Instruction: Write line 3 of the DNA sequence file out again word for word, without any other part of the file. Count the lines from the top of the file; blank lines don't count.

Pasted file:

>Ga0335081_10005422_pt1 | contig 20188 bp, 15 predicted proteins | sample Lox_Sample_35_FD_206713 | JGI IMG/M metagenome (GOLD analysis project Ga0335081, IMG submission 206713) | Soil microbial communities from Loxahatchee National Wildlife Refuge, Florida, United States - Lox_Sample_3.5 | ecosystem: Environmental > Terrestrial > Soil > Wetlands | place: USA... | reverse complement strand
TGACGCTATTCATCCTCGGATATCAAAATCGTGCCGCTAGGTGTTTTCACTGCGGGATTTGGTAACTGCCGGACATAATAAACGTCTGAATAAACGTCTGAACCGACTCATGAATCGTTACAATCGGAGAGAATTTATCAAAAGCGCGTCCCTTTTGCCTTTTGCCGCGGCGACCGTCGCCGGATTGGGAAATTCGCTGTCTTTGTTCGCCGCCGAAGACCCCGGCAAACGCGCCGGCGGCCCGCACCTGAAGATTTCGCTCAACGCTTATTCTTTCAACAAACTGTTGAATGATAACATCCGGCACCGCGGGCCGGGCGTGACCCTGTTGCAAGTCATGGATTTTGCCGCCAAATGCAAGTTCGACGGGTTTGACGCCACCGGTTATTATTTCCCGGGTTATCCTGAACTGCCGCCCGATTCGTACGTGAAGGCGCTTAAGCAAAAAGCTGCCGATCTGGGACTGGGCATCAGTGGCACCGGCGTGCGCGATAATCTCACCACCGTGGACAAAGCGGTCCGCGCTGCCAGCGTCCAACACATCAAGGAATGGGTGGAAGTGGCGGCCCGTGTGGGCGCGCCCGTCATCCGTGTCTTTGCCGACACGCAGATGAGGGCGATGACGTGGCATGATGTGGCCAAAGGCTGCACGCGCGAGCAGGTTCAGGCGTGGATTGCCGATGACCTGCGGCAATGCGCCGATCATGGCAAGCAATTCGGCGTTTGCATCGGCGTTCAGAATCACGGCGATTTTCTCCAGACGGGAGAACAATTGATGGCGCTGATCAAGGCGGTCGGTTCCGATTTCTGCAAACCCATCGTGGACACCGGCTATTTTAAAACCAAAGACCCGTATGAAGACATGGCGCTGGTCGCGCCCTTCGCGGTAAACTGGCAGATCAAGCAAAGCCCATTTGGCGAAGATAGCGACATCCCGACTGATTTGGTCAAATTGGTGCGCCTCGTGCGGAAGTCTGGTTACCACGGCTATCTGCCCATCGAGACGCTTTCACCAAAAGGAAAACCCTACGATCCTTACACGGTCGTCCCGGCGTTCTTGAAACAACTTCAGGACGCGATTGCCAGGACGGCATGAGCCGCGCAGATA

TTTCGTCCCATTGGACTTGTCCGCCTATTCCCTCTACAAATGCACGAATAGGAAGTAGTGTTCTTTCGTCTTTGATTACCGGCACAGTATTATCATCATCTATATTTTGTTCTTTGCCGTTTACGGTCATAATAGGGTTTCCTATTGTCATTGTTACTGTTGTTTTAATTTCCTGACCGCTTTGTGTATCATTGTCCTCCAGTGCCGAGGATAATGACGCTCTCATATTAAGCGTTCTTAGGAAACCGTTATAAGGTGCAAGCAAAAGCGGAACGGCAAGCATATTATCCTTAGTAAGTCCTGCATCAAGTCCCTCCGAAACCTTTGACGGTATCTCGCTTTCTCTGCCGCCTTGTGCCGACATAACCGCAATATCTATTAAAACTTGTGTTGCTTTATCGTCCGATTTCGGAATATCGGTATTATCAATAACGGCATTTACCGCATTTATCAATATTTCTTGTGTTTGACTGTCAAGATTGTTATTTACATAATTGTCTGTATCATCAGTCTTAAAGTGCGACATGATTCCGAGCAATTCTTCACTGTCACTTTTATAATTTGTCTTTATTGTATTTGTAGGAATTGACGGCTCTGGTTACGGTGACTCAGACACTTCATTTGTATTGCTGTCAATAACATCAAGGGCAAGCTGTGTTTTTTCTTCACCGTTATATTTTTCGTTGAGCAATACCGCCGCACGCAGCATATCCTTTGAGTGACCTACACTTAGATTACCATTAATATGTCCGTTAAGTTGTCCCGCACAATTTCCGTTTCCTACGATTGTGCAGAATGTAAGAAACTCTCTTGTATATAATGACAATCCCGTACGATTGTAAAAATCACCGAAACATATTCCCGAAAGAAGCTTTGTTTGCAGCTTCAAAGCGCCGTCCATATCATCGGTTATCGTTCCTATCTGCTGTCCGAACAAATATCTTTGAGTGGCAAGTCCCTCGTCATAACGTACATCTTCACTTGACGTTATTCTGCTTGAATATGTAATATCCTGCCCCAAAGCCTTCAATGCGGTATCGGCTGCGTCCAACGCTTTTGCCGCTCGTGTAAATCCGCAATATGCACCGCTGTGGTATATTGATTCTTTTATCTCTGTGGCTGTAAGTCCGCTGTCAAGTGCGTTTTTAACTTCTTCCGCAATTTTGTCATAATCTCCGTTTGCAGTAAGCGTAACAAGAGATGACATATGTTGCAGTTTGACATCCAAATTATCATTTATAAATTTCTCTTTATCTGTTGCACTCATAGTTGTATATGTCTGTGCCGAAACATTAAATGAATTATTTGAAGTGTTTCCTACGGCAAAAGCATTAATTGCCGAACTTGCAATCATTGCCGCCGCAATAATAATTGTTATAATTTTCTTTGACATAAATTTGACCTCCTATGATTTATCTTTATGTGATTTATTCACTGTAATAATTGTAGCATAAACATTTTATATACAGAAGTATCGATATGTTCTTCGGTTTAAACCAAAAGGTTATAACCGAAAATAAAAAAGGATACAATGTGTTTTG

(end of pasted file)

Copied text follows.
TTTCGTCCCATTGGACTTGTCCGCCTATTCCCTCTACAAATGCACGAATAGGAAGTAGTGTTCTTTCGTCTTTGATTACCGGCACAGTATTATCATCATCTATATTTTGTTCTTTGCCGTTTACGGTCATAATAGGGTTTCCTATTGTCATTGTTACTGTTGTTTTAATTTCCTGACCGCTTTGTGTATCATTGTCCTCCAGTGCCGAGGATAATGACGCTCTCATATTAAGCGTTCTTAGGAAACCGTTATAAGGTGCAAGCAAAAGCGGAACGGCAAGCATATTATCCTTAGTAAGTCCTGCATCAAGTCCCTCCGAAACCTTTGACGGTATCTCGCTTTCTCTGCCGCCTTGTGCCGACATAACCGCAATATCTATTAAAACTTGTGTTGCTTTATCGTCCGATTTCGGAATATCGGTATTATCAATAACGGCATTTACCGCATTTATCAATATTTCTTGTGTTTGACTGTCAAGATTGTTATTTACATAATTGTCTGTATCATCAGTCTTAAAGTGCGACATGATTCCGAGCAATTCTTCACTGTCACTTTTATAATTTGTCTTTATTGTATTTGTAGGAATTGACGGCTCTGGTTACGGTGACTCAGACACTTCATTTGTATTGCTGTCAATAACATCAAGGGCAAGCTGTGTTTTTTCTTCACCGTTATATTTTTCGTTGAGCAATACCGCCGCACGCAGCATATCCTTTGAGTGACCTACACTTAGATTACCATTAATATGTCCGTTAAGTTGTCCCGCACAATTTCCGTTTCCTACGATTGTGCAGAATGTAAGAAACTCTCTTGTATATAATGACAATCCCGTACGATTGTAAAAATCACCGAAACATATTCCCGAAAGAAGCTTTGTTTGCAGCTTCAAAGCGCCGTCCATATCATCGGTTATCGTTCCTATCTGCTGTCCGAACAAATATCTTTGAGTGGCAAGTCCCTCGTCATAACGTACATCTTCACTTGACGTTATTCTGCTTGAATATGTAATATCCTGCCCCAAAGCCTTCAATGCGGTATCGGCTGCGTCCAACGCTTTTGCCGCTCGTGTAAATCCGCAATATGCACCGCTGTGGTATATTGATTCTTTTATCTCTGTGGCTGTAAGTCCGCTGTCAAGTGCGTTTTTAACTTCTTCCGCAATTTTGTCATAATCTCCGTTTGCAGTAAGCGTAACAAGAGATGACATATGTTGCAGTTTGACATCCAAATTATCATTTATAAATTTCTCTTTATCTGTTGCACTCATAGTTGTATATGTCTGTGCCGAAACATTAAATGAATTATTTGAAGTGTTTCCTACGGCAAAAGCATTAATTGCCGAACTTGCAATCATTGCCGCCGCAATAATAATTGTTATAATTTTCTTTGACATAAATTTGACCTCCTATGATTTATCTTTATGTGATTTATTCACTGTAATAATTGTAGCATAAACATTTTATATACAGAAGTATCGATATGTTCTTCGGTTTAAACCAAAAGGTTATAACCGAAAATAAAAAAGGATACAATGTGTTTTG